Sunday, June 22, 2014

A Two Day Special. A Big Walk In The Kerry Mountains.

Friday June 20th;

Special is perhaps a word that's overused. I know I am guilty of doing it but in the case of the walk I went on this weekend I think its a word thats justified. Having returned from the Pyrenees just last week and having a couple of days off work I decided to take advantage of the wonderful weather we are having and go for a two day hike in the mountains of Kerry. My biggest problem was what to do. The mountains hereabouts are lovely but it isn't that easy to string a truly wild multi day outing together as the ranges are quite small. The Everagh peninsula offers one of the best options and it was to here I headed. A place I hadn't visited in perhaps eight or nine years was the Coomasaharn group that rise near Glenbeigh so I thought this would be a good starting point. It also had the added advantage in that I could use public transport to get to the start. The route was  long and serpentine in nature and initially wound its way from Drung Hill around to Meentog, across the Ballaghisheen Gap, onwards to Finnararagh before finally crossing Mullaghanattin and down to the Sneem to Killarney road where I would trust in my old thumb to try and get a lift back to the train in Killarney. Approximately 48 kilometers and a total of nearly 3000 meters of ascent promised a testing couple of days. It is always interesting to revisit your home patch after a foreign trip and I suppose comparisons are inevitably going to be made but this time, immediately from the start, I left aside any doubts I may have had and was bowled over by the beauty of the landscape.
The old railway viaduct..soon to be reopened as a greenway


Dingle Bay

Across towards Mount Brandon

An early start saw me catch the 07.25 train from Mallow to Killarney and a bus at 09.45 saw me alight at the appropriately named "Mountain Stage" junction about four miles beyond Glenbeigh at 10.45. The bus driver was a bit of a character who was entertaining and had a great line in chat with all his "regulars" on the bus. The morning had been cloudy inland but here by the sea, blue sky was the order of the day. The high temperatures of the previous days were gone though and there was a chilly breeze coming from the north but that was nothing to complain about as any day when the sun is shining makes being near the sea such a beautiful place to be. My  first objective was to find a was a way onto the open mountain, the oddly named "Drung Hill", which rose gently in a westerly direction beside the road. I walked down a lovely little lane for a few hundred meters before spying a gate that allowed me climb up to open moorland. I also spied the large bull in the corner of the paddock and I kept a close eye on him (and he on me) until he was well behind me and I could truly start my wild outing. Drung Hill was a revelation. It rises gently on a long spur to 640 meters and the views to the right straight down to the sea and the Dingle Peninsula beyond are lovely. I always feel there is something special about any mountain that rises directly from the sea and here was no exception. It also helped that the weather was so nice and that I had never been here before. If I thought that the views on the way up were nice, I was blown away by the panoramic vistas from the summit. Everywhere in all directions lay wonderful mountain and seascapes. To the east the Reeks looked wonderful but it was the imposing hulk of Knocknadobar that caught the eye as it stood in magnificent isolation. When viewed from the road below it looks an uninteresting lump but from up here it took on a more complicated form. I can honestly say that this must be one of the best viewpoints in the country.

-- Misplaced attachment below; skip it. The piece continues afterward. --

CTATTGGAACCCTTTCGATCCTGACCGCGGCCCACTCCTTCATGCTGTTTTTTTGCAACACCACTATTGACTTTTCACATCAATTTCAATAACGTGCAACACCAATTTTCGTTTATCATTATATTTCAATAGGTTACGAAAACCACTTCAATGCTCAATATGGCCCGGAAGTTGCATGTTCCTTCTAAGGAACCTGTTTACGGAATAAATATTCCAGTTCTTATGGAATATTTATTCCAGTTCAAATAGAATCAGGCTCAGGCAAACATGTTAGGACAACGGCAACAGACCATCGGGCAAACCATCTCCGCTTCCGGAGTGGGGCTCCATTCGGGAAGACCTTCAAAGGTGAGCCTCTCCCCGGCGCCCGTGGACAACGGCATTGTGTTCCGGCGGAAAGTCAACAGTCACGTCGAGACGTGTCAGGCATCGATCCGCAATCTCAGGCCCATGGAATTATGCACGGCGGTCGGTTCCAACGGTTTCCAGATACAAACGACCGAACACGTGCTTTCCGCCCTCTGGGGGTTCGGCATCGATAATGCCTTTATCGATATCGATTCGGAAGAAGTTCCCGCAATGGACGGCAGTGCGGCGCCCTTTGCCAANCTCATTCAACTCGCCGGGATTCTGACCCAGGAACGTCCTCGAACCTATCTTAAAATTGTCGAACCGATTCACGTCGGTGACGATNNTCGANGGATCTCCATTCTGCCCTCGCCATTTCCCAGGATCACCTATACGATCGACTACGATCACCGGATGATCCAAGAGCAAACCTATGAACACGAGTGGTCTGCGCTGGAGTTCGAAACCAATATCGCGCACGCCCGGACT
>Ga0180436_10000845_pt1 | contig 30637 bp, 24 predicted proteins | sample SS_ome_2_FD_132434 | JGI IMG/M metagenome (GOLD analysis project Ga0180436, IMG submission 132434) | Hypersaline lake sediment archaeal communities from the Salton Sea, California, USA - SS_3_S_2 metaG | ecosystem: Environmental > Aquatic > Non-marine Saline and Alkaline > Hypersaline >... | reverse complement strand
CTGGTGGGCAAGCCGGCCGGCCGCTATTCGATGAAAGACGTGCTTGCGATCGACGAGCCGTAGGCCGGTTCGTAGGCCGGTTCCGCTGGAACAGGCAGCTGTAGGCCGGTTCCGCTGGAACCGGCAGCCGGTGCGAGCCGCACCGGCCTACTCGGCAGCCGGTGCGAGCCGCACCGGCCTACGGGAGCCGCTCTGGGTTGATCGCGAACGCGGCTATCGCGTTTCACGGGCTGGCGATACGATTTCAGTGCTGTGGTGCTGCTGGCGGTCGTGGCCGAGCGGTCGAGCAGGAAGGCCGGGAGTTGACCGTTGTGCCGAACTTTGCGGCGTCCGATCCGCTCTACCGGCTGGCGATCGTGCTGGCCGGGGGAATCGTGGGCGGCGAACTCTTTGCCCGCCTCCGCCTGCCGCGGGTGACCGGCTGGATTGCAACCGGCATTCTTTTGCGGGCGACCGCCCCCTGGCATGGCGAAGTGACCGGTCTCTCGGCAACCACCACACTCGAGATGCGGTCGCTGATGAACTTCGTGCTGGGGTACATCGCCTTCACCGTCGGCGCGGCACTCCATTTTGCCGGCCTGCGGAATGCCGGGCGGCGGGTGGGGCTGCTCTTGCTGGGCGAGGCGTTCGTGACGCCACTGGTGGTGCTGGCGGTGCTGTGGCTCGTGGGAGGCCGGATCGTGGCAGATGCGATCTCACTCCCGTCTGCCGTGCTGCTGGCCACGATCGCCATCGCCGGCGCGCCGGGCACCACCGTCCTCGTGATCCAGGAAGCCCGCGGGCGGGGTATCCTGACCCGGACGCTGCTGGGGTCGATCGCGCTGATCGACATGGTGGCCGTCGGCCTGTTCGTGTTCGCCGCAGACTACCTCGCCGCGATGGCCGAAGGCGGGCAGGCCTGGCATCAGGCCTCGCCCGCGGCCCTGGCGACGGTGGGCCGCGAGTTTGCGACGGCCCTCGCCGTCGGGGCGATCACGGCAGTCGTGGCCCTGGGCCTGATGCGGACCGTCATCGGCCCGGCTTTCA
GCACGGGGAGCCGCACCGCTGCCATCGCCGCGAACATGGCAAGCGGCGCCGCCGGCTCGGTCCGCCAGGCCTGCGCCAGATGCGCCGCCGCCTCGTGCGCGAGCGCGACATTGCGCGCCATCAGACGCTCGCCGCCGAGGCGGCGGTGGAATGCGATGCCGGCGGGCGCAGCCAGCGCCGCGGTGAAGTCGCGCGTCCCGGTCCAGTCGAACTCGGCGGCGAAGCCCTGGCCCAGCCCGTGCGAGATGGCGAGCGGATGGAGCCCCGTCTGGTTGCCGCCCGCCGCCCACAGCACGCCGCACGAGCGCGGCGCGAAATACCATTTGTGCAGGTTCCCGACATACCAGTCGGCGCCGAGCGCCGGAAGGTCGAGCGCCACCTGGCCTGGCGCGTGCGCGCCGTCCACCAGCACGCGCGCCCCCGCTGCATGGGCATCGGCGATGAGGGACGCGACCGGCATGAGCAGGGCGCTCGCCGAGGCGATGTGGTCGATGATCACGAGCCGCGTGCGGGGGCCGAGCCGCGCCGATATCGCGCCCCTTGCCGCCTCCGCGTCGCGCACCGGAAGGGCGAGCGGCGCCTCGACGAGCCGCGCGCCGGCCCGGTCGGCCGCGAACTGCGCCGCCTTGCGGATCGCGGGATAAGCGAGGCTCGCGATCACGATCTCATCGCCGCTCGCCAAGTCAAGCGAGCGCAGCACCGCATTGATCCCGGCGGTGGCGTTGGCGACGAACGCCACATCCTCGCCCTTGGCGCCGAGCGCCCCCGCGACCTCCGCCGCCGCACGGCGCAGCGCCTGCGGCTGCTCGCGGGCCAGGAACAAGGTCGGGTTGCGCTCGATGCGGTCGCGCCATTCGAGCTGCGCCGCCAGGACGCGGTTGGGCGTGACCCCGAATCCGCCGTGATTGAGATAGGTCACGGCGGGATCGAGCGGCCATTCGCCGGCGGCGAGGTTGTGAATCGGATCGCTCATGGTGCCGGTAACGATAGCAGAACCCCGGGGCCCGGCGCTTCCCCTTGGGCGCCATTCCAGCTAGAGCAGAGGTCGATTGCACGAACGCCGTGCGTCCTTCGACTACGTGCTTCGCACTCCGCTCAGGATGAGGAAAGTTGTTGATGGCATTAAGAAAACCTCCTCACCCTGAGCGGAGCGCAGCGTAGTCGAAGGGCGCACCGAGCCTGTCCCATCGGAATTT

Towards The Reeks


Rugged ground

Heading towards Ballaghisheen